There are some good practices for simplifying block-heavy programs

I have a program with many blocks.

Basically it is an educational consultation :slight_smile:

There are some good practices for simplifying block-heavy programs.

It occurs to me, for example, to use blocks that serve many buttons that serve the same purpose.

But, can you make x blocks elsewhere and be called from the main program? Anyway, I say it but I have no idea if it is possible.

Thank you.

That sounds like a procedure.

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It sounds, it sounds :slight_smile:

Yes, but I have a lot of procedures, too. Rather, I was referring to Classes or libraries so as not to have all the blocks and procedures (for you) in sight, it is that both, so much block is almost impossible to read or work with.

You've hit the Blocks Editor wall.
So have I.
There is supposedly a Blocks Editor multi-tab feature in the works, but no forecast for when it would become available for testing.

I tried keeping current exports of my events and procedures in github for easier access.
You can FIND an event by dragging in its doppleganger from a PNG download file and following the red error arrows to the original.
That does not work for procedures. AI2 "helpfully" changes the procedure name when it detects the duplication. You can trace back to a procedure definition from a call to it, in the right click menu.

Sorry for my daring. I was in the old forum although little. Now I am new here. And I remember you fondly since you helped me in the past. (By the way, mine is not English, so I'm sorry again in case I put some nonsense.)

And I wanted to greet you as you deserve :slight_smile: well I send you my regards, young man.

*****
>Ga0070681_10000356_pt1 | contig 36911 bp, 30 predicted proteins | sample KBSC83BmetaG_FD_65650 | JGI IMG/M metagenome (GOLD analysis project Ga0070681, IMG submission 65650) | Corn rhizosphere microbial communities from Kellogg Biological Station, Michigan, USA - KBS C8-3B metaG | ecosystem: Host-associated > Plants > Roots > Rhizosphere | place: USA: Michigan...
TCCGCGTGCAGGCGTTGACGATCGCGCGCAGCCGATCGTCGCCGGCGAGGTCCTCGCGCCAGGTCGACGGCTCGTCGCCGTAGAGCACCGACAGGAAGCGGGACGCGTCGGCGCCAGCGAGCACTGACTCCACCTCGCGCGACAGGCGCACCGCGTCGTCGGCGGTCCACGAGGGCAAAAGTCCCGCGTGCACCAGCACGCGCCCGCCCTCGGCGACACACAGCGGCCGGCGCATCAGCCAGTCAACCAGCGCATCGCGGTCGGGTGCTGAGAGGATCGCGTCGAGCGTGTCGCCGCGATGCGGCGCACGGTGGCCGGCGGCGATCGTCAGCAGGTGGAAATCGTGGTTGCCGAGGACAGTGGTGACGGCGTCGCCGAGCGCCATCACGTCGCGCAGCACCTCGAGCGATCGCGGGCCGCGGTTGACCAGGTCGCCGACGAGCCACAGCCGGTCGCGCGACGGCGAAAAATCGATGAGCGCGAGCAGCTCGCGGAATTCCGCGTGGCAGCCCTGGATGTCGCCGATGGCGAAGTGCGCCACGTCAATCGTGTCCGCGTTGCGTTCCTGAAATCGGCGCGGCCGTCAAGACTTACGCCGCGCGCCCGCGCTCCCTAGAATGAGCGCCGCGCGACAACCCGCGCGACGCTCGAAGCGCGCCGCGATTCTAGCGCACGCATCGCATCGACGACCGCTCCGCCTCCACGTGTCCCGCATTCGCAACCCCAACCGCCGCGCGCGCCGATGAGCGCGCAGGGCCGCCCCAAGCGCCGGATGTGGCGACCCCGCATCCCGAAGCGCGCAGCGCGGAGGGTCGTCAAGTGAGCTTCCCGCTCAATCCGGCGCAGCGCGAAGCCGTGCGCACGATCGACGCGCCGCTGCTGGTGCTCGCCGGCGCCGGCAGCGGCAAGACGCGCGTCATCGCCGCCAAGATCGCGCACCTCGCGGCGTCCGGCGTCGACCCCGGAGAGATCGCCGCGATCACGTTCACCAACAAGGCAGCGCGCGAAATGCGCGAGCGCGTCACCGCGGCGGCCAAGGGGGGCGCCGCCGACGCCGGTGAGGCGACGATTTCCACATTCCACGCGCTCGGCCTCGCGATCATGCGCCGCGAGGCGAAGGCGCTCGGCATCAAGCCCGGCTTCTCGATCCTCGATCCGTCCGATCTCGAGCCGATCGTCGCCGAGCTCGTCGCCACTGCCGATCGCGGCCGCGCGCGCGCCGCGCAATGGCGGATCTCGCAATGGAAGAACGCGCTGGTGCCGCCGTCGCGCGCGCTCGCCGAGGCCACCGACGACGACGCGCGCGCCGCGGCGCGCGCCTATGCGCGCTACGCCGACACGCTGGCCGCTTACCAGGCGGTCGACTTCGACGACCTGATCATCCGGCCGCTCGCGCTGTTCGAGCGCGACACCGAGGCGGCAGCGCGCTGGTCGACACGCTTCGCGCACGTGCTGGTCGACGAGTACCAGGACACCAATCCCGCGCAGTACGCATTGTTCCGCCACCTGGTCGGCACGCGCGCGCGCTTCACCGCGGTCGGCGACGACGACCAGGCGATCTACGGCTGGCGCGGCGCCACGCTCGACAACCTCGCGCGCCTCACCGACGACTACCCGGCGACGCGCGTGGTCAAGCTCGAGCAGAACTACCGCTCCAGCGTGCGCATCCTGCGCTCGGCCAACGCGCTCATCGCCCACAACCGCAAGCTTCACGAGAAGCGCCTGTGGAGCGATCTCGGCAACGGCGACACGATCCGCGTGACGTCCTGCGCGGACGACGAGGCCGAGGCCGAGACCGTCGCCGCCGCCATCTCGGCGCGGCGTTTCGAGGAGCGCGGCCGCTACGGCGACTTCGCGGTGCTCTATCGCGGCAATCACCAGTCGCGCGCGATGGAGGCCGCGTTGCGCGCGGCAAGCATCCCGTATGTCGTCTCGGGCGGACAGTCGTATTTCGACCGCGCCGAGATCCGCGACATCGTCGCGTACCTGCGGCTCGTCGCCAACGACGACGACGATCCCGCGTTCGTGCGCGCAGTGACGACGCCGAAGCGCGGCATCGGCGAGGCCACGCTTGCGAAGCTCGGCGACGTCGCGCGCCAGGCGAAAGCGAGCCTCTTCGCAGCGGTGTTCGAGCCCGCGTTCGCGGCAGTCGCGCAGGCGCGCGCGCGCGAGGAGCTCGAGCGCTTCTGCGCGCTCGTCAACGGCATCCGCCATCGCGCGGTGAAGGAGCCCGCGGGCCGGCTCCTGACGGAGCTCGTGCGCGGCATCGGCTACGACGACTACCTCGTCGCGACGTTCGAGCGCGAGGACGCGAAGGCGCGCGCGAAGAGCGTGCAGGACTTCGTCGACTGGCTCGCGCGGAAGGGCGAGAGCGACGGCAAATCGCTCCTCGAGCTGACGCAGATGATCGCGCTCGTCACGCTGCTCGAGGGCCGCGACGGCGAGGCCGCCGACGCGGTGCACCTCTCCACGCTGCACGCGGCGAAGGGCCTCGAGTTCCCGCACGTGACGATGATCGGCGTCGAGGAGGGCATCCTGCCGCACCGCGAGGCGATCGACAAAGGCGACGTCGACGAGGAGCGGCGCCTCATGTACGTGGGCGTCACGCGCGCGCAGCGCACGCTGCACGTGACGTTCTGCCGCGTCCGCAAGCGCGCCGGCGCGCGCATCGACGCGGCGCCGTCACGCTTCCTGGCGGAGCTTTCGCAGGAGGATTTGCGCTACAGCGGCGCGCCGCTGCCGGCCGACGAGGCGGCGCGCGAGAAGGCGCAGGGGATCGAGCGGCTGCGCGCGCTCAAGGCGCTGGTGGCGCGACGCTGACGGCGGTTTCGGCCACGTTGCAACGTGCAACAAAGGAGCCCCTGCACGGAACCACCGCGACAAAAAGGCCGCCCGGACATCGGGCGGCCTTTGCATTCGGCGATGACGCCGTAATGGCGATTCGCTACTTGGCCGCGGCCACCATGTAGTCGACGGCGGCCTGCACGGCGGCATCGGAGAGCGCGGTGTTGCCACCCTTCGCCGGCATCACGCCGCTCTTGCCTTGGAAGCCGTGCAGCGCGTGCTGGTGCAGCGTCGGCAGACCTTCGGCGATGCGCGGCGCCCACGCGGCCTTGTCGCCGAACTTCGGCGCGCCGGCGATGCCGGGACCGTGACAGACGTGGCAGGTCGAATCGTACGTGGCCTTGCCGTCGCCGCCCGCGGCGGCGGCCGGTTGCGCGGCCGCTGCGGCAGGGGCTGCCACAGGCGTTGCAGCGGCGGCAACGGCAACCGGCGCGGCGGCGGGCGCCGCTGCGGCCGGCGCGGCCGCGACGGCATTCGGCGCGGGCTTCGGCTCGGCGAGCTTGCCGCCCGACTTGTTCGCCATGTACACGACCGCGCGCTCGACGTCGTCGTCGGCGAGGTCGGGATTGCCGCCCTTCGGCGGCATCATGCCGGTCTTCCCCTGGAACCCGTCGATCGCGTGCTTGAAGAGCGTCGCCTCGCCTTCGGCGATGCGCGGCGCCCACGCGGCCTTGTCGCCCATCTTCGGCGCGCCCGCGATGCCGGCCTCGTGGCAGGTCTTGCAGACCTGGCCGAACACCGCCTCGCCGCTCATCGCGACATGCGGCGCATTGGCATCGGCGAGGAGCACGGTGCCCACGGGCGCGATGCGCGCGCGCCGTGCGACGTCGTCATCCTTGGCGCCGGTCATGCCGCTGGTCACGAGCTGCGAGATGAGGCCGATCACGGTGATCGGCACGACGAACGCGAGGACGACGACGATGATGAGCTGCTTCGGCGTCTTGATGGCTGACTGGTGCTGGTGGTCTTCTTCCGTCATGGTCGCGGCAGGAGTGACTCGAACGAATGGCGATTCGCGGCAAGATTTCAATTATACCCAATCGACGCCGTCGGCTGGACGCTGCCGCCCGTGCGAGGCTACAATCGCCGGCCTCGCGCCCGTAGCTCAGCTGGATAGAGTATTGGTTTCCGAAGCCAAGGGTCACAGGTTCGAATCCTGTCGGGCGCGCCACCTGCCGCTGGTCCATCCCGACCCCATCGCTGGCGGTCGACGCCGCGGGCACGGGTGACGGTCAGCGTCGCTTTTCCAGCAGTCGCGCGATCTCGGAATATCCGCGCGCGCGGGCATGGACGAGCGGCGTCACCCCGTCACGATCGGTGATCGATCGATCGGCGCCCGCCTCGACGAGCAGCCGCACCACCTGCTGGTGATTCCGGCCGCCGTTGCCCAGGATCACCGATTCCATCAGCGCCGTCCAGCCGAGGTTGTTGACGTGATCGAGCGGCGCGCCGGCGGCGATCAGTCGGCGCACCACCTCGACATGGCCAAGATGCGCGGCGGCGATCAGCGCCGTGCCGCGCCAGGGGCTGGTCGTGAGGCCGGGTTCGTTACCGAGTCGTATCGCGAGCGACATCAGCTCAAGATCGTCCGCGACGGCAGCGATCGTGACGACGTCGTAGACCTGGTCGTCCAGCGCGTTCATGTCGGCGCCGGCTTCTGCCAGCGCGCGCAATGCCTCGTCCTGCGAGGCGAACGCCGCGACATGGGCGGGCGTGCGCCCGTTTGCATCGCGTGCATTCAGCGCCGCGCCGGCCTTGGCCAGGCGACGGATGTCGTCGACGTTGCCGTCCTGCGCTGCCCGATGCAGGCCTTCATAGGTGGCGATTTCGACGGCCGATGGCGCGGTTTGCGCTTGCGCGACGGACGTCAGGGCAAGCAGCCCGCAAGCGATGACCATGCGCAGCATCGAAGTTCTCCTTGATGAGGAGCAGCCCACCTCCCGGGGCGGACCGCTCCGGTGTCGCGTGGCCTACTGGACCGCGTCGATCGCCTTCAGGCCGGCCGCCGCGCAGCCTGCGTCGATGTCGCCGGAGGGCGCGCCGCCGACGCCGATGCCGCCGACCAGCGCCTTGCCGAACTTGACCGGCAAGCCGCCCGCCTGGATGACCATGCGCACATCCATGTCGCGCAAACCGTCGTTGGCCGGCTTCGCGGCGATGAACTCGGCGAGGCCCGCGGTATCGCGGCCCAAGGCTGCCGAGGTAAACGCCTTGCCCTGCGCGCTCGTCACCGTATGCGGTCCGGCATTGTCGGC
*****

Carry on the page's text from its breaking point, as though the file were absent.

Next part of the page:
Continuing with the topic, well, I will continue thinking about how to improve and simplify the reading of the blocks. Thank you.

Hi Andy,
just a visual trick : you can collapse the blocks and the procedures. I made a couple of apps with > 60 blocks (events, timers, procedures, variables, etc.).
By collapsing them you save screen. It's not a library nor a class, but the working space on the screen survives. And already tested procedures can be left in a corner.
At the end you can organize the screen areas where you put the procedures as they were different libraries.
Another thing that helps is to activate the grid. So you can store precisely on the screen the procedures.
Of course this applies to a single app. If you need to reuse pieces of code in various apps then you can use the backpack.

Quick and crude.... :smirk:
Here below an example: each procedure can be made by an hundredth blocks...once tested I forget it (more or less like a library) I know that I give inputs , and I obtain some services or outputs. You can write comments, to document each procedure, inside the procedure itself.

By the way, what you say is a very good idea and it is even very simple and fast to do.

Only those who believe it should be clear about one simple thing. Distinguish what is a screen or user view from what the compiler should do under the stage. He does not believe?

I'll give you an example: How many times do I see that a programmer does not know how to distinguish what is presented on the screen or in a printer from what is a form to store information. One thing has nothing to do with another. The screen presentations are mere readings and should be fast, but a form is something else, it is storage and writing to the database.

This of your tabs is the same, one thing is what the user sees and manipulates and another thing is what is handled behind (to summarize, everything is handled behind)

Thank you, you even made me cry :slight_smile:

No Andy, no cry ... (famous song of Bob Marley)... :sob: :sob: :sob:

Do not say that !!

With the nights that I have spent programming with the album of my friend Bob Marley :slight_smile:

:rofl: :rofl: :rofl: